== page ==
Jacquelyn Martin, File, Associated Press
CONCORD, N.H. — The tea party movement is mixing a strange political brew in famously independent New Hampshire, complicating the first-in-the-nation primary strategy for the growing number of potential Republican presidential hopefuls.
Tea party activists have made significant inroads in a state that typically prefers GOP moderates and establishment candidates when choosing White House nominees. The grass-roots movement has claimed leadership posts at the local and county level, and in a stunning development last month, tea party-backed Jack Kimball edged out businesswoman Juliana Bergeron for state party chairman.
Would-be White House contenders like Tim Pawlenty, Mitt Romney and Rudy Giuliani, who as recently as four years ago would have focused on wooing GOP establishment figures, now are making quiet overtures to activists in this early voting state. Tea partiers are ready to push presidential contenders to embrace their outsider rhetoric and punish candidates who espouse moderate policies. Scores of new voters have become engaged in politics and they could rewrite the traditional rules of the primary, which in past cycles rewarded early groundwork and establishment support.
"The conservative base is sowing its oats," said Fergus Cullen, a former state GOP chairman. "They feel empowered in a way they didn't feel before. And they will have strong opinions about what they want. That's not everybody running for president."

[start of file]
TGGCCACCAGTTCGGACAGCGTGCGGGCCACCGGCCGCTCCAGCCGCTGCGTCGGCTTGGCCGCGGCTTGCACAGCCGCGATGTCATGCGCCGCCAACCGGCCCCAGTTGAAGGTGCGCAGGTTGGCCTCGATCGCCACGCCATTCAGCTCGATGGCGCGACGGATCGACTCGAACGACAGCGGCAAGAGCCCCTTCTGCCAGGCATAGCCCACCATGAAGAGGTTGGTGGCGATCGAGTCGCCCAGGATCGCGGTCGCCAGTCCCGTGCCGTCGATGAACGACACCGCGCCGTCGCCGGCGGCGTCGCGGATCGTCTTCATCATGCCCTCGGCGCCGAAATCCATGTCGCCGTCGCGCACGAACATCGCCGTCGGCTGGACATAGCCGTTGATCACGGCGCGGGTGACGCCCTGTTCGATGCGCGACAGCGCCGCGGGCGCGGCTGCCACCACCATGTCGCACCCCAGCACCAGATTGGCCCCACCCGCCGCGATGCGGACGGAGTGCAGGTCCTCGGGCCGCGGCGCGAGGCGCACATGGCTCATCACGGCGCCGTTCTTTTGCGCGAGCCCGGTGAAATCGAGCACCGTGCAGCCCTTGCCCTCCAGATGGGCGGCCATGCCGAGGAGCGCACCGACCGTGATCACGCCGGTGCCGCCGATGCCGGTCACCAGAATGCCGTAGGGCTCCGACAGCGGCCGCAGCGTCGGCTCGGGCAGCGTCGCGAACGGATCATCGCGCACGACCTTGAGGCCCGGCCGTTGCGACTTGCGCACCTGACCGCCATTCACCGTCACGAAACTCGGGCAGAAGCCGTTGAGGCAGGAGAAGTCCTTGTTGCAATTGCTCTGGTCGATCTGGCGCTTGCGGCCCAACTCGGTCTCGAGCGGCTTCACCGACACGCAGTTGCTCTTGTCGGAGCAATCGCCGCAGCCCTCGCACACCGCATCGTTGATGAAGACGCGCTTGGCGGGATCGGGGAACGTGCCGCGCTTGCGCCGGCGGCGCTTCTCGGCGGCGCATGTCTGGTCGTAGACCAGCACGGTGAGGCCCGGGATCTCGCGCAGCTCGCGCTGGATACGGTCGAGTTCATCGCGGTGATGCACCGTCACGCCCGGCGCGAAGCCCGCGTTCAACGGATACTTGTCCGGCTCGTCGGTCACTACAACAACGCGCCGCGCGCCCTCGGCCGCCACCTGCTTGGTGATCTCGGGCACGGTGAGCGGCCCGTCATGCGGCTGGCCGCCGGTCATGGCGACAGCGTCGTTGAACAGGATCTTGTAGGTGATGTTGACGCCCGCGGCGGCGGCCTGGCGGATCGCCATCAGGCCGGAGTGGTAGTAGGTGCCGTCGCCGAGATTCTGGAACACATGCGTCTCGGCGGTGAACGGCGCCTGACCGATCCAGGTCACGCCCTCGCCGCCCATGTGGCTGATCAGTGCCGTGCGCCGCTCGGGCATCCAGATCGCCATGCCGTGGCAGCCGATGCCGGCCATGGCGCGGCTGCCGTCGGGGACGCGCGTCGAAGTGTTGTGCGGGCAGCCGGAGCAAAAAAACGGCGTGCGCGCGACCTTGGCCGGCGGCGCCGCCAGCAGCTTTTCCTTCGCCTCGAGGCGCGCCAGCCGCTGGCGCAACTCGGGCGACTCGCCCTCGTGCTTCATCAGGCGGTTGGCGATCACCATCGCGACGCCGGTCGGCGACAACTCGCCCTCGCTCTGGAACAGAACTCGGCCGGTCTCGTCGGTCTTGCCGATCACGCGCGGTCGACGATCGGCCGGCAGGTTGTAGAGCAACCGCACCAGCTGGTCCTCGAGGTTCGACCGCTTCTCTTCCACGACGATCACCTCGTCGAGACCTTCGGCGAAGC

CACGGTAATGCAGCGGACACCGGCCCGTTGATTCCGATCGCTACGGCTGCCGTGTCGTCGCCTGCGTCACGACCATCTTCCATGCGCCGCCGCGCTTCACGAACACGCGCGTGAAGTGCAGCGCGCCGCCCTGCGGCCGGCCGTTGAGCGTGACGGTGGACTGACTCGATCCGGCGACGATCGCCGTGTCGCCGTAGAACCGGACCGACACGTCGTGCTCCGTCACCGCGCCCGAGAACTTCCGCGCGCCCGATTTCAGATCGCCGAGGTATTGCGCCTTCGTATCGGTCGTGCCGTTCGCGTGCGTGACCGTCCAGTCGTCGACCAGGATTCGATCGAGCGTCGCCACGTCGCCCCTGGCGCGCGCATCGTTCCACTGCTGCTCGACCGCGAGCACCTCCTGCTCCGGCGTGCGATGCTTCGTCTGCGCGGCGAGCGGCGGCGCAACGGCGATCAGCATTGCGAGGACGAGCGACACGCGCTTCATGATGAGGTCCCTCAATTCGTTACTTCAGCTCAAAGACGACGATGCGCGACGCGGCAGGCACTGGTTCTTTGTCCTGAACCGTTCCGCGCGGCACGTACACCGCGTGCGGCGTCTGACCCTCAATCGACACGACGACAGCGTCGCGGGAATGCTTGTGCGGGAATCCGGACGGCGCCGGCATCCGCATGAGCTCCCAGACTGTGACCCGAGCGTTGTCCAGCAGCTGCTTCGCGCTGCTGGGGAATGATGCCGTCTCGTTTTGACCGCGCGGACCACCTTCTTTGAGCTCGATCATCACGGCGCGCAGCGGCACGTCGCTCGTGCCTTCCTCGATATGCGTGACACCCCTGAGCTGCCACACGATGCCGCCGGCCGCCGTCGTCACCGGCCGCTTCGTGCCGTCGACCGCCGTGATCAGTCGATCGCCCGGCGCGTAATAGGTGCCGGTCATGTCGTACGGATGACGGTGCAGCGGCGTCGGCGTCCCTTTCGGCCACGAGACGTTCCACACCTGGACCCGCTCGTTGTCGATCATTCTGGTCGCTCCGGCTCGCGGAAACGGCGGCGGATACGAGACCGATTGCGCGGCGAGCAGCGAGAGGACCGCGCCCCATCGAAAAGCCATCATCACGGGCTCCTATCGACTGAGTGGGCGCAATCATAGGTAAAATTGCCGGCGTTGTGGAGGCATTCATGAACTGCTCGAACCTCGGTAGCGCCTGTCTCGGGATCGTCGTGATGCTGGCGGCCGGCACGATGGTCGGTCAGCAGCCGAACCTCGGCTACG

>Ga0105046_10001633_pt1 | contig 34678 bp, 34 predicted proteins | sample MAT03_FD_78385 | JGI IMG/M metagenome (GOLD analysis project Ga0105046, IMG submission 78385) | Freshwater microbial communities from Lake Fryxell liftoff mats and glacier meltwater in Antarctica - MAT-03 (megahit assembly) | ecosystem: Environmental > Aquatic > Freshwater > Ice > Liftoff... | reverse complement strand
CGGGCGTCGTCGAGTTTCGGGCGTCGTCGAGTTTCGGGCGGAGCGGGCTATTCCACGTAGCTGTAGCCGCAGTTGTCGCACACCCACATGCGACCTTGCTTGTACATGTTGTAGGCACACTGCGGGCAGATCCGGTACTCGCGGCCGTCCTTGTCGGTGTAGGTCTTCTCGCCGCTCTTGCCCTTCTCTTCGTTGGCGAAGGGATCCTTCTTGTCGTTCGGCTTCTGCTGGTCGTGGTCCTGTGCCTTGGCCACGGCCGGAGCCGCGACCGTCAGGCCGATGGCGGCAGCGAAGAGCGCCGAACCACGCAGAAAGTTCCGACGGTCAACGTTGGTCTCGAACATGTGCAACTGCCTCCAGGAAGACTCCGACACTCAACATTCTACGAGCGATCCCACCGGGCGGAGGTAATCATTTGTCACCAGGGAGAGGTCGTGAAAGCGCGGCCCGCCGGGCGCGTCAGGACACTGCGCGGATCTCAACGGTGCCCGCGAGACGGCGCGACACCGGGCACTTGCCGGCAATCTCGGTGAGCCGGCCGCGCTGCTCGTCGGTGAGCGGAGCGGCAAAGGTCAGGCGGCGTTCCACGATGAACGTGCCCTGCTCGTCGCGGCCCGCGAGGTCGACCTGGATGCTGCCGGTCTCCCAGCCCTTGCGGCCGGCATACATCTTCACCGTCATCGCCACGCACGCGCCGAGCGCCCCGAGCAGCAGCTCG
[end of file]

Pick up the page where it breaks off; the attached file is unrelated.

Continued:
At this stage, the primary stands as a wide-open contest that hinges on whether the new tea party voters unify behind one candidate or remain splintered.
"A frontrunner? It's hard to predict," said Maureen Mooney, a Merrimack activist who was often at Sen. John McCain's side as he won the primary in 2008 en route to the Republican nomination. "It's still early, and we have some serious candidates who deserve a look."
Romney, the former Massachusetts governor who came in a close second in the 2008 primary, enjoys high name identification and benefits from the remnants of his previous campaign operation and a political action committee that has been busy spreading dollars and earning chits in early voting states.
"Gov. Romney has a lot support from his last campaign," said Franklin Mayor Ken Merrifield. "But we've seen in past years where the person ahead at the beginning is not the winner."
Four years ago, Giuliani was the national frontrunner. That luster fizzled as Giuliani campaigned in fits and starts in the early states then abandoned them for Florida, his make-or-break primary. It broke him.
In recent weeks, Giuliani and his allies have quietly been talking to activists to see just how much damage he dealt himself among the political class who view their first-in-the-nation role as sacred. Giuliani has scheduled a visit to New Hampshire in March and has hinted he may seek the nomination again if his party appears poised to nominate someone he views as too extreme, such as Sarah Palin or Rep. Michele Bachmann of Minnesota.
Independents are the largest voting bloc in New Hampshire — for either party primary. In 2000 and 2008, McCain won the Republican primary after George W. Bush in '00 and Mike Huckabee in '08 energized conservatives to prevail in Iowa.
Cranky New Hampshire voters seldom ratify national trends and the ascendant tea party leaders are looking for an outsider who will heed their orthodoxy. If they sustain their enthusiasm, tea party-style activists could completely reshape who is showing up at the polls for the primary, tentatively scheduled for Feb. 14 of next year.
Pawlenty has set up an aggressive political operation in the state, building goodwill among activists, both new and veteran. His political action committee dispatched six staffers to the state to help the state party during its September primary and funneled cash into state races, helping gain 124 new seats for the party in the New Hampshire state House.
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